Duncan: Ditto for Pilgrimage, which is the biggest project I’ve undertaken so far. A few of my forum buddies knew I was trying to make a documentary, and my friends Luc and David helped me film, but it’s not as if the world was holding its breath. If I’d never made the film, or if I’d given up halfway, nobody would have noticed that it was missing from the universe.
Malcolm: I had a friend who was doing a lot of things that sounded fun and interesting on paper, but when I talked to her about them, she said it felt like literally everything she was doing was either for other people, or so that she could tell other people about it. She was pouring energy into all this stuff that wasn’t actually doing anything for her, because she was caught in this trap where she was getting points for working on it. I recommended doing something like just going out into the woods and making a little piece of art out of sticks and not telling anybody for five years. (She threw up her hands and said “But of course now I can’t do that, because then I’ll be doing it for you!” So she decided to do something totally different, and I have no idea what it was.)
Duncan: One thing that’s absolutely critical, I think, is to chain successes together. It’s easy to get a couple of really ambitious ideas stuck in your head, and then to hit the wall when you actually try to turn them into reality, and then to get this self-image of “I can’t,” or “All my ideas fail,” or “I’m not the kind of person who can do self-directed projects.” Like your friend with the sticks in the woods—I don’t know if you picked something really achievable on purpose, but that idea of just do something small first is really powerful.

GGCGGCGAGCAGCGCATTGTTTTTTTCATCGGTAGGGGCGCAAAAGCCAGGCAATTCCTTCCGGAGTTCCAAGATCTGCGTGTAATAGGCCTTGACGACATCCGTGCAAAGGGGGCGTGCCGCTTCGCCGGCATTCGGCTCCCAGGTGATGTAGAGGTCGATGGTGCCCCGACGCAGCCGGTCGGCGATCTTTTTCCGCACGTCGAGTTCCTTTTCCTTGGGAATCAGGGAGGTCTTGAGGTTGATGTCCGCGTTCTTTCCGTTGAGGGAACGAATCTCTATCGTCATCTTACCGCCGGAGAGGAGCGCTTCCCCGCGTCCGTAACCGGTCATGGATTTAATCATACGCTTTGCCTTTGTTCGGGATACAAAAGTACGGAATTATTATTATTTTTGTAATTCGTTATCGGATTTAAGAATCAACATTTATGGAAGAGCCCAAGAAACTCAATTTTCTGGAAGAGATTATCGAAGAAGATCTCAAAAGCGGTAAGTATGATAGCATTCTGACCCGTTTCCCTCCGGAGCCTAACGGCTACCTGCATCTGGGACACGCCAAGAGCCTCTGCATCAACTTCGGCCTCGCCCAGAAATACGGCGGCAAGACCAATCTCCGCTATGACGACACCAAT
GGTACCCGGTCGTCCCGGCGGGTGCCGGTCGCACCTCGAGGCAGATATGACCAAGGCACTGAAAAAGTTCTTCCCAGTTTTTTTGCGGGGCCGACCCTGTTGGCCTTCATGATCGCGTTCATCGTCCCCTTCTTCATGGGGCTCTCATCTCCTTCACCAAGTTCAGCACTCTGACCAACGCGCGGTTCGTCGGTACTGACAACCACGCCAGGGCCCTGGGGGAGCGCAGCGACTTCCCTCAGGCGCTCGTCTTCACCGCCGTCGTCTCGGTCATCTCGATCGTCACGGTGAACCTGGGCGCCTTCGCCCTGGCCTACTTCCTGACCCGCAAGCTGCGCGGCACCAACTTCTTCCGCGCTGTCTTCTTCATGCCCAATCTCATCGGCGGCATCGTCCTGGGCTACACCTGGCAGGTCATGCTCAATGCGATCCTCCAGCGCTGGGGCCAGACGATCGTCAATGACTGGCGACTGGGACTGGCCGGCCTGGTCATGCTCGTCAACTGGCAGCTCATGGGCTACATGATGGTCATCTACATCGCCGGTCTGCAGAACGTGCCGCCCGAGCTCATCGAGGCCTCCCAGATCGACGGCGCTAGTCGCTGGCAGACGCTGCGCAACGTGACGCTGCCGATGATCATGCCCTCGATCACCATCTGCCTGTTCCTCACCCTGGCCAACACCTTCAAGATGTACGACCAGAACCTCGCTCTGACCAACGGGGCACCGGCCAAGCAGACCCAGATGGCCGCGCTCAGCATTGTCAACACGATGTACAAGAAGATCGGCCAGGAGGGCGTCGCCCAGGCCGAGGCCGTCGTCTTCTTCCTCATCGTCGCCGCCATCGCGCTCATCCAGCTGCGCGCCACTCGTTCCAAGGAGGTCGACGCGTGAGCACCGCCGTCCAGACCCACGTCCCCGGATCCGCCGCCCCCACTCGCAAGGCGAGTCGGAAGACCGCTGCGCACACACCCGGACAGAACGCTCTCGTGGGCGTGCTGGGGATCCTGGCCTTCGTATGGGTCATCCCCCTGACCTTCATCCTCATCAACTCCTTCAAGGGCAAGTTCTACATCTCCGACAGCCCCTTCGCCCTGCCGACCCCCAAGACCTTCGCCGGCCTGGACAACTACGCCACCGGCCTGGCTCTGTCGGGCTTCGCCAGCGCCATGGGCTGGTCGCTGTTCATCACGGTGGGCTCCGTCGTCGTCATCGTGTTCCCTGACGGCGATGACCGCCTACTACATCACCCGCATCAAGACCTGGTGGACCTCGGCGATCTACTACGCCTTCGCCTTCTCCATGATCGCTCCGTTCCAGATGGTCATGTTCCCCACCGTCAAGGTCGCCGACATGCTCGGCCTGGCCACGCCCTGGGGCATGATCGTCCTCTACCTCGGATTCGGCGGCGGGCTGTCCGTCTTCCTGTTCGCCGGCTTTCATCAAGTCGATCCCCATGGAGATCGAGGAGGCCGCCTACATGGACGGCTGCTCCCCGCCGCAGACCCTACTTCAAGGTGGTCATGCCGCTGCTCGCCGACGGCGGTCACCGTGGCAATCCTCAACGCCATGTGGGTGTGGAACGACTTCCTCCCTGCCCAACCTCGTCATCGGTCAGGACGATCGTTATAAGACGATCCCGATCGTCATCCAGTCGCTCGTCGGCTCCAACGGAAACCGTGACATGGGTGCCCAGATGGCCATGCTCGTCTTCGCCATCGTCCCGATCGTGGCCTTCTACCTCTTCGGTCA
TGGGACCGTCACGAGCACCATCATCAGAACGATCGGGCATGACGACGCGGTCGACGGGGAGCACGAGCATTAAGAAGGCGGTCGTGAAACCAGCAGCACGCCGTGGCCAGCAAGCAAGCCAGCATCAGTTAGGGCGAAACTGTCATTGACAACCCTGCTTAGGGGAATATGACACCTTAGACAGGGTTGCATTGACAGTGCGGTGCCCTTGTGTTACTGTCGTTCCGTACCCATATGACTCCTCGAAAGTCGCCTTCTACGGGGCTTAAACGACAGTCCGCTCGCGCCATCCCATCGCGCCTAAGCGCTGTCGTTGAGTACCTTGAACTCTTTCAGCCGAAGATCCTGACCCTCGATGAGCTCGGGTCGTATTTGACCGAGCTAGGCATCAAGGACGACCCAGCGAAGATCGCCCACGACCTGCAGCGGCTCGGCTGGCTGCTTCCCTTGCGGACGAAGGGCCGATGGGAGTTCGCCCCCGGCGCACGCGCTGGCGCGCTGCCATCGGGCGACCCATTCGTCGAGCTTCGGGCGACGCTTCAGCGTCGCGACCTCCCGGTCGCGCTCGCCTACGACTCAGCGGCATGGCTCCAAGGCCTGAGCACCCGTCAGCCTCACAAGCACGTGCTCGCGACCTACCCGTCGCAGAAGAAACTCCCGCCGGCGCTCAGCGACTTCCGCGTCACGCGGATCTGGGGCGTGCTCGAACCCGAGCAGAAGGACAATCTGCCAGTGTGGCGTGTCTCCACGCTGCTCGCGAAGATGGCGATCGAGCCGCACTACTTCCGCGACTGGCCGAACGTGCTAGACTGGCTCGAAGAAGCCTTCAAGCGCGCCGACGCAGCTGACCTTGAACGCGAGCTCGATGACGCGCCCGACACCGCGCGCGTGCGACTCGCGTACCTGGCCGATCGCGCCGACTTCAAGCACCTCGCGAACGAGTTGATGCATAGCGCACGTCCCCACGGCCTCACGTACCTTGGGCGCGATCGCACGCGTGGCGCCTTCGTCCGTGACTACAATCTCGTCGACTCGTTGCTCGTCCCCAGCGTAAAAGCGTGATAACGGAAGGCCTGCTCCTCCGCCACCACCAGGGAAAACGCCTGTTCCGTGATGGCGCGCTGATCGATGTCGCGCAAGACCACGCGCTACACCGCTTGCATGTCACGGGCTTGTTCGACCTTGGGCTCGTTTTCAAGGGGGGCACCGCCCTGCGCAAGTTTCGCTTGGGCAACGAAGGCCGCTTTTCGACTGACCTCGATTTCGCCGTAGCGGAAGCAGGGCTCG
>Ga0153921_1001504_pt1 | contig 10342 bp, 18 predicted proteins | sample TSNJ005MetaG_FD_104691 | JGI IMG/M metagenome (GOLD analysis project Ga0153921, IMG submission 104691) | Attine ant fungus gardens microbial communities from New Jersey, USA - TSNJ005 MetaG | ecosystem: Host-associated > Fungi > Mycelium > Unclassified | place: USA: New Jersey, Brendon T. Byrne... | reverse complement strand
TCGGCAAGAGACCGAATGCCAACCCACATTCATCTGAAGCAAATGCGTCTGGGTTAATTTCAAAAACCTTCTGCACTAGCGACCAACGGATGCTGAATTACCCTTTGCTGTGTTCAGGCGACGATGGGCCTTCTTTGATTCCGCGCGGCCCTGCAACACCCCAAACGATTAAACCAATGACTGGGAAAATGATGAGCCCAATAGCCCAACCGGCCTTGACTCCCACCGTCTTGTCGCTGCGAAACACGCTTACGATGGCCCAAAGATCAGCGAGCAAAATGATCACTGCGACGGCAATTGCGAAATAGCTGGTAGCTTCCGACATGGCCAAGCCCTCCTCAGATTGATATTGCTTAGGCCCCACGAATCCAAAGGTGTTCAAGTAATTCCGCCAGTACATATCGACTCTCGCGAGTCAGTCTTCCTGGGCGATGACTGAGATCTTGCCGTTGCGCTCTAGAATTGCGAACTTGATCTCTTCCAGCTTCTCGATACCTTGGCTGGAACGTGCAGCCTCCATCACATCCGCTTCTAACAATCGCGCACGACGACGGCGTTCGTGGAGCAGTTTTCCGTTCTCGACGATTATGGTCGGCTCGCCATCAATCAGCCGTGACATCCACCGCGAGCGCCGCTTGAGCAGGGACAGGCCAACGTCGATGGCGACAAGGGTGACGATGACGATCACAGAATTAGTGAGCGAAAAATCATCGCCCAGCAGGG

Malcolm: Yeah. I usually try to pick a project that’s a bit more ambitious than anything else I’ve managed to pull off, but not by too much. Like in 2012, I’d already done some independent app-building and other month-long or season-long projects, so the idea of working on an album for a year felt both big and doable. It was the sort of thing I could actually imagine myself finishing—but only because I’d ramped up to it.
Duncan: I can remember hammering together scrap wood in my dad’s garage, making toy guns and swords. Then when it came time to start planning projects for my sixth grade class, I knew I could probably make a giant catenary arch. I learned a lot from that, and leveled up, which resulted in me eventually being able to build sturdy parkour equipment pretty much out of my own head. I think there’s a similar progression everywhere—painting, athletics, digital media.
Malcolm: And the best part is, it’s generalizable. I’m not just somebody-who-can-make-an-album, I’m now somebody-who-can-make-things-at-least-as-hard-to-make-as-an-album. The process builds on itself—Complice was easily twice (probably 5×) as hard to make as The Mind I’m Lost Inside, and it would have been a lot more daunting and likely to fail if I hadn’t had the previous experience of spending a year recording and mixing. In that way, the album is sort of…indirectly responsible?…for all the ways my life has gotten more awesome since 2012. And the album came from a smaller endeavor, which came from a smaller one, all the way back to being a kid who just…did things. If you just look at me now, the way Alton did, you see a guy who’s really self-directed and goal-oriented. But that doesn’t come out of nowhere. It comes from super humble beginnings. All you have to do is start, and persist, and let the growth take care of itself.
And don’t wait for someone else to tell you what to do.
Constantly consciously expanding the boundaries of thoughtspace and actionspace. Creator of Complice, a system for achieving your important goals.